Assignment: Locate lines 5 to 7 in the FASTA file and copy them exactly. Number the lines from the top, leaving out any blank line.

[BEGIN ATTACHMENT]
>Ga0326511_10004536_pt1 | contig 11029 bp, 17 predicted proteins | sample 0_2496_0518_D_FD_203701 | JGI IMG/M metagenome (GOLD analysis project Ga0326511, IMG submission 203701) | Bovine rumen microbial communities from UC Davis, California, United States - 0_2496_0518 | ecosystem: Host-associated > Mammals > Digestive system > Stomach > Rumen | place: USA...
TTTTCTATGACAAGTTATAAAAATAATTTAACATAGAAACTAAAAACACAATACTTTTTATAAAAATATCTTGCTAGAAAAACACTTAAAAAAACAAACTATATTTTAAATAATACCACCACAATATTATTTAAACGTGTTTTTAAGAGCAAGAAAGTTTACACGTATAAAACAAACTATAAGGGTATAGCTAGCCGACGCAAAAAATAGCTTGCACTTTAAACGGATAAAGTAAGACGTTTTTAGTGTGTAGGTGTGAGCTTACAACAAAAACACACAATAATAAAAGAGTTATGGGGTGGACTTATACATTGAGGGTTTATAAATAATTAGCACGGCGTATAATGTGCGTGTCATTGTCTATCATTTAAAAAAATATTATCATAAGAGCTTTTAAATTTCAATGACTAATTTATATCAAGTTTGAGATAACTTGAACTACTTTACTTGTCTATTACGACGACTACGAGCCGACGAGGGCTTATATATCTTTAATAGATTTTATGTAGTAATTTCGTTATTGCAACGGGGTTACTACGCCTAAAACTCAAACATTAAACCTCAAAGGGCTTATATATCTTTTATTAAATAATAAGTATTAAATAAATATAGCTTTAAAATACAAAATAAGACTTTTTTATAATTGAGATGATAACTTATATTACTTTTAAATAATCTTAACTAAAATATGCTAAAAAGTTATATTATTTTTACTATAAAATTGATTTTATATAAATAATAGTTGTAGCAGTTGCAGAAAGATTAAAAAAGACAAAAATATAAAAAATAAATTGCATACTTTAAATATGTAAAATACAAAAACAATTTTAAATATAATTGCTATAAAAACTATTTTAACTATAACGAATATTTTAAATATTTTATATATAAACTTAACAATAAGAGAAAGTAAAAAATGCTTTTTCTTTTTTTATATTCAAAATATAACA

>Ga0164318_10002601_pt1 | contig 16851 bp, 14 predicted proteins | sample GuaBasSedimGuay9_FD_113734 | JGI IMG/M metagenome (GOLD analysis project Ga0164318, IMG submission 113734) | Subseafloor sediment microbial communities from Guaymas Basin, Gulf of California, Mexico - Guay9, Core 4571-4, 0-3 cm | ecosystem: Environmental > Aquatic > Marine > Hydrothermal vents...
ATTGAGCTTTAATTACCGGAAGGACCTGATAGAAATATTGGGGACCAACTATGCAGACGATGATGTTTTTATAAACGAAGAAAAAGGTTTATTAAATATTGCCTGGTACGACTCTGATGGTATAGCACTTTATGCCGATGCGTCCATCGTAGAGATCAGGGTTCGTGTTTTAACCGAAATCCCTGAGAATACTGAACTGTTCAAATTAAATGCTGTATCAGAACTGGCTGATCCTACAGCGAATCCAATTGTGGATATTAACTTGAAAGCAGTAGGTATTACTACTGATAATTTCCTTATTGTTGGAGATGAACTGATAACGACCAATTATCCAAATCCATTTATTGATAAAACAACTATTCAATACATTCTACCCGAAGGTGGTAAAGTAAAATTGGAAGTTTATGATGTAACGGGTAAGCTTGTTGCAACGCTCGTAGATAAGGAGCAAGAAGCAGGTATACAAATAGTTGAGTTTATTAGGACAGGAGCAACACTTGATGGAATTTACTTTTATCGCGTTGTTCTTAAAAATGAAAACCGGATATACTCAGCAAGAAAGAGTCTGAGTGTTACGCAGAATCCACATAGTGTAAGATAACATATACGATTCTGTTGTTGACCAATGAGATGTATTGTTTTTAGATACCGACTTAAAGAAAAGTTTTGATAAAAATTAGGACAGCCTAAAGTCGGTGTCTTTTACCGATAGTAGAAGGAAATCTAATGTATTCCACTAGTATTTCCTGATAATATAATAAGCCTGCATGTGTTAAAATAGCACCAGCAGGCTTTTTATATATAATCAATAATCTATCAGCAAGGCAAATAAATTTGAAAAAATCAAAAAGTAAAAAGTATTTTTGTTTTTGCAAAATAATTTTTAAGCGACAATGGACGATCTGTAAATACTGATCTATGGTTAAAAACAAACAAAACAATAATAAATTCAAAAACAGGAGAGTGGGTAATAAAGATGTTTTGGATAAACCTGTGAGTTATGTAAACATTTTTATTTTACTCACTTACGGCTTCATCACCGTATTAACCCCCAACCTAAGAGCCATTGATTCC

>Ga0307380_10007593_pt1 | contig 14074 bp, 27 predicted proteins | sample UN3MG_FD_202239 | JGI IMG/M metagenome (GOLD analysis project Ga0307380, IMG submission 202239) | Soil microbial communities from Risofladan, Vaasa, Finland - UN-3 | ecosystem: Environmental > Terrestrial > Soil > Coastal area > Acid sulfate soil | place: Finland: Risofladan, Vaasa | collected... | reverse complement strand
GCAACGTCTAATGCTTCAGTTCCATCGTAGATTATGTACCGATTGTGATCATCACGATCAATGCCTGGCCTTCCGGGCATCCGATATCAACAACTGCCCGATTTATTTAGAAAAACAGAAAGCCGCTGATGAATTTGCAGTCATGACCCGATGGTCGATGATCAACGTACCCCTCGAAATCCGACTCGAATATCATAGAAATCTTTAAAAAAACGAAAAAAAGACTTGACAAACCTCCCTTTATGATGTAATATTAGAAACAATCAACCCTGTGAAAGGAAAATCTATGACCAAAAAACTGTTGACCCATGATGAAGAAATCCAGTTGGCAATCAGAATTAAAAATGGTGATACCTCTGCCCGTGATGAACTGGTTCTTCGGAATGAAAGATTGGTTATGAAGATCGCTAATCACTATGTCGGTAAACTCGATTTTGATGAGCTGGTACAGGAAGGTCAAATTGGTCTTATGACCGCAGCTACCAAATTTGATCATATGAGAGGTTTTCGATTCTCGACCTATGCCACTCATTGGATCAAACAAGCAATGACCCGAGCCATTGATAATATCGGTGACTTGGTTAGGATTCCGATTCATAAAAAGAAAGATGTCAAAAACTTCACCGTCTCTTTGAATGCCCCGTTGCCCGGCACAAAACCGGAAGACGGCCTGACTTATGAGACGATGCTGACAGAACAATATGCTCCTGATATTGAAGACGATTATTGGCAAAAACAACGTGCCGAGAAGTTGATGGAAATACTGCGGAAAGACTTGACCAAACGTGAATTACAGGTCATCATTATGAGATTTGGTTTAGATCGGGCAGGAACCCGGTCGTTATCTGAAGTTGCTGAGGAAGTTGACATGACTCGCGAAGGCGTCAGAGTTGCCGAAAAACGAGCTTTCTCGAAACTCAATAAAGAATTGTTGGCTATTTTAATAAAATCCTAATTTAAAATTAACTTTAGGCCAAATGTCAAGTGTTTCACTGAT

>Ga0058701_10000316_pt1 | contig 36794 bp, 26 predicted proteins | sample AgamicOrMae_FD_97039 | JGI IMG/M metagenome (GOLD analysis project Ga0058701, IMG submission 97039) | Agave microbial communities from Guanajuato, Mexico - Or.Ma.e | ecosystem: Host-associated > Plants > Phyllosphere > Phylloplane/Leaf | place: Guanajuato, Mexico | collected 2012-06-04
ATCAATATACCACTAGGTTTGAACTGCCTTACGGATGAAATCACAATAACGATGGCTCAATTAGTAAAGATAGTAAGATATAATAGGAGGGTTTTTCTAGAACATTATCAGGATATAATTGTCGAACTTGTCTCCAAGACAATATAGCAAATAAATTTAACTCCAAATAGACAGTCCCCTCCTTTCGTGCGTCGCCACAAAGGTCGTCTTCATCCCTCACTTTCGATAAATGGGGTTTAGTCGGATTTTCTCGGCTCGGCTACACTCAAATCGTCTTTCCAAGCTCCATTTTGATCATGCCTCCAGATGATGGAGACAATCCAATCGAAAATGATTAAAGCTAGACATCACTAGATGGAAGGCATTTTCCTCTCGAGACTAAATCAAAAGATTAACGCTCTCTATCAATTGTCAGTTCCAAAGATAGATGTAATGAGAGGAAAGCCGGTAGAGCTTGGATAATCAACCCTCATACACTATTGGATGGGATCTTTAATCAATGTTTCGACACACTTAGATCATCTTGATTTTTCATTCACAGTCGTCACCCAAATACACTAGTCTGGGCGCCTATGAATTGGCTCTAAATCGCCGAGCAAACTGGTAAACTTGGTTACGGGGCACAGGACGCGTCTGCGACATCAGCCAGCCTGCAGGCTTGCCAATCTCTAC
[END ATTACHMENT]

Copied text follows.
>Ga0307380_10007593_pt1 | contig 14074 bp, 27 predicted proteins | sample UN3MG_FD_202239 | JGI IMG/M metagenome (GOLD analysis project Ga0307380, IMG submission 202239) | Soil microbial communities from Risofladan, Vaasa, Finland - UN-3 | ecosystem: Environmental > Terrestrial > Soil > Coastal area > Acid sulfate soil | place: Finland: Risofladan, Vaasa | collected... | reverse complement strand
GCAACGTCTAATGCTTCAGTTCCATCGTAGATTATGTACCGATTGTGATCATCACGATCAATGCCTGGCCTTCCGGGCATCCGATATCAACAACTGCCCGATTTATTTAGAAAAACAGAAAGCCGCTGATGAATTTGCAGTCATGACCCGATGGTCGATGATCAACGTACCCCTCGAAATCCGACTCGAATATCATAGAAATCTTTAAAAAAACGAAAAAAAGACTTGACAAACCTCCCTTTATGATGTAATATTAGAAACAATCAACCCTGTGAAAGGAAAATCTATGACCAAAAAACTGTTGACCCATGATGAAGAAATCCAGTTGGCAATCAGAATTAAAAATGGTGATACCTCTGCCCGTGATGAACTGGTTCTTCGGAATGAAAGATTGGTTATGAAGATCGCTAATCACTATGTCGGTAAACTCGATTTTGATGAGCTGGTACAGGAAGGTCAAATTGGTCTTATGACCGCAGCTACCAAATTTGATCATATGAGAGGTTTTCGATTCTCGACCTATGCCACTCATTGGATCAAACAAGCAATGACCCGAGCCATTGATAATATCGGTGACTTGGTTAGGATTCCGATTCATAAAAAGAAAGATGTCAAAAACTTCACCGTCTCTTTGAATGCCCCGTTGCCCGGCACAAAACCGGAAGACGGCCTGACTTATGAGACGATGCTGACAGAACAATATGCTCCTGATATTGAAGACGATTATTGGCAAAAACAACGTGCCGAGAAGTTGATGGAAATACTGCGGAAAGACTTGACCAAACGTGAATTACAGGTCATCATTATGAGATTTGGTTTAGATCGGGCAGGAACCCGGTCGTTATCTGAAGTTGCTGAGGAAGTTGACATGACTCGCGAAGGCGTCAGAGTTGCCGAAAAACGAGCTTTCTCGAAACTCAATAAAGAATTGTTGGCTATTTTAATAAAATCCTAATTTAAAATTAACTTTAGGCCAAATGTCAAGTGTTTCACTGAT

>Ga0058701_10000316_pt1 | contig 36794 bp, 26 predicted proteins | sample AgamicOrMae_FD_97039 | JGI IMG/M metagenome (GOLD analysis project Ga0058701, IMG submission 97039) | Agave microbial communities from Guanajuato, Mexico - Or.Ma.e | ecosystem: Host-associated > Plants > Phyllosphere > Phylloplane/Leaf | place: Guanajuato, Mexico | collected 2012-06-04